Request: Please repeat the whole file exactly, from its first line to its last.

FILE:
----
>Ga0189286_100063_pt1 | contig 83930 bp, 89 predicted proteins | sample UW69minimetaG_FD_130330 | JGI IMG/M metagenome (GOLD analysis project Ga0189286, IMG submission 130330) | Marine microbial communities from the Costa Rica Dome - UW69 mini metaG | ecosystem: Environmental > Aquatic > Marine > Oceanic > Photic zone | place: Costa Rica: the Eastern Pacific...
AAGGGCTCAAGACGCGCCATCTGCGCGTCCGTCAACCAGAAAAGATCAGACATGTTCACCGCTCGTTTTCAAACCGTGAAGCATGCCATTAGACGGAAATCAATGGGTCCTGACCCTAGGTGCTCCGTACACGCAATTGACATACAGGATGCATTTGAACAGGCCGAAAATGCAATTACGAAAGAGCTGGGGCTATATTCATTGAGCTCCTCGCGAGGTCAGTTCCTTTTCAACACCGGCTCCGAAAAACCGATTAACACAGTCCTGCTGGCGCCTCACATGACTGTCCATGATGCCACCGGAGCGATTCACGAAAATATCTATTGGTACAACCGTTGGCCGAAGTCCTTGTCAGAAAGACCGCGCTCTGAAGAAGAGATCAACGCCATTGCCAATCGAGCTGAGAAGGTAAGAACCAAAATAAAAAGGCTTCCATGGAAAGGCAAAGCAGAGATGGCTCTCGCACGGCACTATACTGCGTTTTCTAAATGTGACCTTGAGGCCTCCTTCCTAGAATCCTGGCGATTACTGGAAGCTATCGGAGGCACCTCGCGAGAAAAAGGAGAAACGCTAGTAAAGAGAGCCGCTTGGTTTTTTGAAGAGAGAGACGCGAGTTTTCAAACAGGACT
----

>Ga0189286_100063_pt1 | contig 83930 bp, 89 predicted proteins | sample UW69minimetaG_FD_130330 | JGI IMG/M metagenome (GOLD analysis project Ga0189286, IMG submission 130330) | Marine microbial communities from the Costa Rica Dome - UW69 mini metaG | ecosystem: Environmental > Aquatic > Marine > Oceanic > Photic zone | place: Costa Rica: the Eastern Pacific...
AAGGGCTCAAGACGCGCCATCTGCGCGTCCGTCAACCAGAAAAGATCAGACATGTTCACCGCTCGTTTTCAAACCGTGAAGCATGCCATTAGACGGAAATCAATGGGTCCTGACCCTAGGTGCTCCGTACACGCAATTGACATACAGGATGCATTTGAACAGGCCGAAAATGCAATTACGAAAGAGCTGGGGCTATATTCATTGAGCTCCTCGCGAGGTCAGTTCCTTTTCAACACCGGCTCCGAAAAACCGATTAACACAGTCCTGCTGGCGCCTCACATGACTGTCCATGATGCCACCGGAGCGATTCACGAAAATATCTATTGGTACAACCGTTGGCCGAAGTCCTTGTCAGAAAGACCGCGCTCTGAAGAAGAGATCAACGCCATTGCCAATCGAGCTGAGAAGGTAAGAACCAAAATAAAAAGGCTTCCATGGAAAGGCAAAGCAGAGATGGCTCTCGCACGGCACTATACTGCGTTTTCTAAATGTGACCTTGAGGCCTCCTTCCTAGAATCCTGGCGATTACTGGAAGCTATCGGAGGCACCTCGCGAGAAAAAGGAGAAACGCTAGTAAAGAGAGCCGCTTGGTTTTTTGAAGAGAGAGACGCGAGTTTTCAAACAGGACT